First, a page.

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Fields related to Cognitive Psychology

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Educational psychology. Educational psychology is the study of human learning.

Educational psychology

Metacognition. Metacognition is defined as "cognition about cognition", or "knowing about knowing".


It comes from the root word "meta", meaning beyond.[1] It can take many forms; it includes knowledge about when and how to use particular strategies for learning or for problem solving.[1] There are generally two components of metacognition: knowledge about cognition, and regulation of cognition.[2] Knowledge organization. The term knowledge organization (KO) (or "organization of knowledge", "organization of information" or "information organization") designates a field of study related to Library and Information Science (LIS).

Knowledge organization

In this meaning, KO is about activities such as document description, indexing and classification performed in libraries, databases, archives etc. These activities are done by librarians, archivists, subject specialists as well as by computer algorithms. Procedural knowledge. Procedural knowledge, also known as imperative knowledge, is the knowledge exercised in the performance of some task.

Procedural knowledge

See below for the specific meaning of this term in cognitive psychology and intellectual property law. Procedural knowledge, or implicit knowledge is different from other kinds of knowledge, such as declarative knowledge, in that it can be directly applied to a task. For instance, the procedural knowledge one uses to solve problems differs from the declarative knowledge one possesses about problem solving because this knowledge is formed by doing.[1] In some legal systems, such procedural knowledge has been considered the intellectual property of a company, and can be transferred when that company is purchased. One limitation of procedural knowledge is its job-dependence; thus it tends to be less general than declarative knowledge.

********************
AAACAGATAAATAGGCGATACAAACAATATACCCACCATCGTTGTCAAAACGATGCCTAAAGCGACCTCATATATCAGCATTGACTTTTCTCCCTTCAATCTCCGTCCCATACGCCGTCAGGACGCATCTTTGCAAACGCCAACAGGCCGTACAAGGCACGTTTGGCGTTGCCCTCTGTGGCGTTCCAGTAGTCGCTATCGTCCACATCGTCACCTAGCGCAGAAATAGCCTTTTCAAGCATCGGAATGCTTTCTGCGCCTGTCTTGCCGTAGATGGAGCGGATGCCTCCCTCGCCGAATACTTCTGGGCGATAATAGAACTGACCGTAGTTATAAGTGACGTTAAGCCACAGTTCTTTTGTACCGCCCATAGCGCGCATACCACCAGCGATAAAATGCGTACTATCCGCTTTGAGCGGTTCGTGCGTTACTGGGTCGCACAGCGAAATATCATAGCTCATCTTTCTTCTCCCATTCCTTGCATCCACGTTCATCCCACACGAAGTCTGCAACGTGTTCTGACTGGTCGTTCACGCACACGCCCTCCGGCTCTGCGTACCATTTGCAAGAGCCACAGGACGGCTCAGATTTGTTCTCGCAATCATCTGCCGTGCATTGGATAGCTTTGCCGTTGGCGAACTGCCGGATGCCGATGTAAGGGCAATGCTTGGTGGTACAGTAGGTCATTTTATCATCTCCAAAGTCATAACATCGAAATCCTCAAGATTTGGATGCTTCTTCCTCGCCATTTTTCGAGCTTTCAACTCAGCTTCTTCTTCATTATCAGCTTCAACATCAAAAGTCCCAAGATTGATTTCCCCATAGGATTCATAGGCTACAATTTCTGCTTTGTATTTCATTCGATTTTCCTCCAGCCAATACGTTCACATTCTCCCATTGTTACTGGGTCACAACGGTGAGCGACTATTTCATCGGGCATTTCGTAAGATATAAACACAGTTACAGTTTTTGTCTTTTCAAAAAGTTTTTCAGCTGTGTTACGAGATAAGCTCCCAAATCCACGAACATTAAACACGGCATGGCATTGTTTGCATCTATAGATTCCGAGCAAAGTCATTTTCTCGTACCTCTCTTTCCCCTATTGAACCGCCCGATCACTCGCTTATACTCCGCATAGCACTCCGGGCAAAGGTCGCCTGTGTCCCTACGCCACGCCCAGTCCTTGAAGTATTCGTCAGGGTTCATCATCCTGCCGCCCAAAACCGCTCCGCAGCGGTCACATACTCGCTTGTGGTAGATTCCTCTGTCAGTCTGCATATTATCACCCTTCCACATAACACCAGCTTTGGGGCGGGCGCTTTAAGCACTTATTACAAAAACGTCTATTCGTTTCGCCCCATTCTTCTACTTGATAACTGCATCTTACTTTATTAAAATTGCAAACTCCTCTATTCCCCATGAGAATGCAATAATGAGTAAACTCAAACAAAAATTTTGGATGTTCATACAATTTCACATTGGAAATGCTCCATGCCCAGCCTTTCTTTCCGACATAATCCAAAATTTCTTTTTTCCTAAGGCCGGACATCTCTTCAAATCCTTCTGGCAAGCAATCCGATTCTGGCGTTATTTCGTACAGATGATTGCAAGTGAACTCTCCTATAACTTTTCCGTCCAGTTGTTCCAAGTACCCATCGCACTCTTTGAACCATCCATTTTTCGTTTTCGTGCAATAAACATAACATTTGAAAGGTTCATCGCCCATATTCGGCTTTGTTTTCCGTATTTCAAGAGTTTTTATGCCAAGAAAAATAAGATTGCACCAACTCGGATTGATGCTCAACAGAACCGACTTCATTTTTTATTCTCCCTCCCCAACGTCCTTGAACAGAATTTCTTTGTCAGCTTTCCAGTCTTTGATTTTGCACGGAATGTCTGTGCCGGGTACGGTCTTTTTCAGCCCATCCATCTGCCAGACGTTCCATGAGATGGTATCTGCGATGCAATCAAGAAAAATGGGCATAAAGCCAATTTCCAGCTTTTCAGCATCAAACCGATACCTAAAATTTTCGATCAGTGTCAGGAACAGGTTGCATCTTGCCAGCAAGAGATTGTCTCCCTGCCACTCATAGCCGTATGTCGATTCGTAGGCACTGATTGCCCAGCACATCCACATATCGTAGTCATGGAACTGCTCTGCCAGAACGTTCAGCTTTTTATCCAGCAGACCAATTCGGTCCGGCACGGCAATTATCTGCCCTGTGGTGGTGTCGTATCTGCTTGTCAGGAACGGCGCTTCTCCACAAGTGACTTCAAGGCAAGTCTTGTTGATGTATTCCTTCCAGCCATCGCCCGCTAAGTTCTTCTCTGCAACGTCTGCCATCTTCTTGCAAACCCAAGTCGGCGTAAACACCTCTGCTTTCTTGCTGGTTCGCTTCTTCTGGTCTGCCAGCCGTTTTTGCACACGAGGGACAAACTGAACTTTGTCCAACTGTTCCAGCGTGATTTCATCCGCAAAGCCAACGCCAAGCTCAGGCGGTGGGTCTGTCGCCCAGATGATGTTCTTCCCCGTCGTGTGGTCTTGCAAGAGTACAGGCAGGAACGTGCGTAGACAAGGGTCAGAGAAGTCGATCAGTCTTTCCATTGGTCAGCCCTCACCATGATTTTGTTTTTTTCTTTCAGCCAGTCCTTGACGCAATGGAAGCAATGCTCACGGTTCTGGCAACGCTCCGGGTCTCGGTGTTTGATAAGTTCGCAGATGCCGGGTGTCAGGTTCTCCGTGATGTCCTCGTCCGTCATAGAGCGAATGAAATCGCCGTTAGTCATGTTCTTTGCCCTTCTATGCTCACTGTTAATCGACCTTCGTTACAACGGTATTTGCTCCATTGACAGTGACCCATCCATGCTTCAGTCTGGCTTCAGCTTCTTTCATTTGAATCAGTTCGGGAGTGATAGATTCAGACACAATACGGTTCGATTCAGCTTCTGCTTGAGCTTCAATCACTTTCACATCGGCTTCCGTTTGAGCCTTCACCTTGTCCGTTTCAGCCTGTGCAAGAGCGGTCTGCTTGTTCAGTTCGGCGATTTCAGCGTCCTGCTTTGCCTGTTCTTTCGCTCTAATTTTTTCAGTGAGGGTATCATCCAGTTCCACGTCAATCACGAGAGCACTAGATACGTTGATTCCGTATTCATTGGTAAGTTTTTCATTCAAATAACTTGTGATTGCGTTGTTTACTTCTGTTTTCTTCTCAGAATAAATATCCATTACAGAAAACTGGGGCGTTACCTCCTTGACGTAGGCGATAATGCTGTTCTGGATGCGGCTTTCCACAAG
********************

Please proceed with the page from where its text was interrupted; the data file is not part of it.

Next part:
Descriptive knowledge. Descriptive knowledge, also declarative knowledge or propositional knowledge, is the type of knowledge that is, by its very nature, expressed in declarative sentences or indicative propositions.

Descriptive knowledge

This distinguishes descriptive knowledge from what is commonly known as "know-how", or procedural knowledge (the knowledge of how, and especially how best, to perform some task), and "knowing of", or knowledge by acquaintance (the knowledge of something's existence). The difference between knowledge and beliefs is as follows: A belief is an internal thought or memory which exists in one's mind. Most people accept that for a belief to be knowledge it must be, at least, true and justified. The Gettier problem in philosophy is the question of whether there are any other requirements before a belief can be accepted as knowledge.

Developmental psychology. Developmental psychology is the scientific study of changes that occur in human beings over the course of their life.

Developmental psychology

Originally concerned with infants and children, the field has expanded to include adolescence, adult development, aging, and the entire lifespan. This field examines change across a broad range of topics including motor skills and other psycho-physiological processes; cognitive development involving areas such as problem solving, moral understanding, and conceptual understanding; language acquisition; social, personality, and emotional development; and self-concept and identity formation. Developmental psychology examines issues such as the extent of development through gradual accumulation of knowledge versus stage-like development—and the extent to which children are born with innate mental structures, versus learning through experience. Theories[edit] Theory of mind.

Similarity (psychology) Similarity refers to the psychological nearness or proximity of two mental representations.

Similarity (psychology)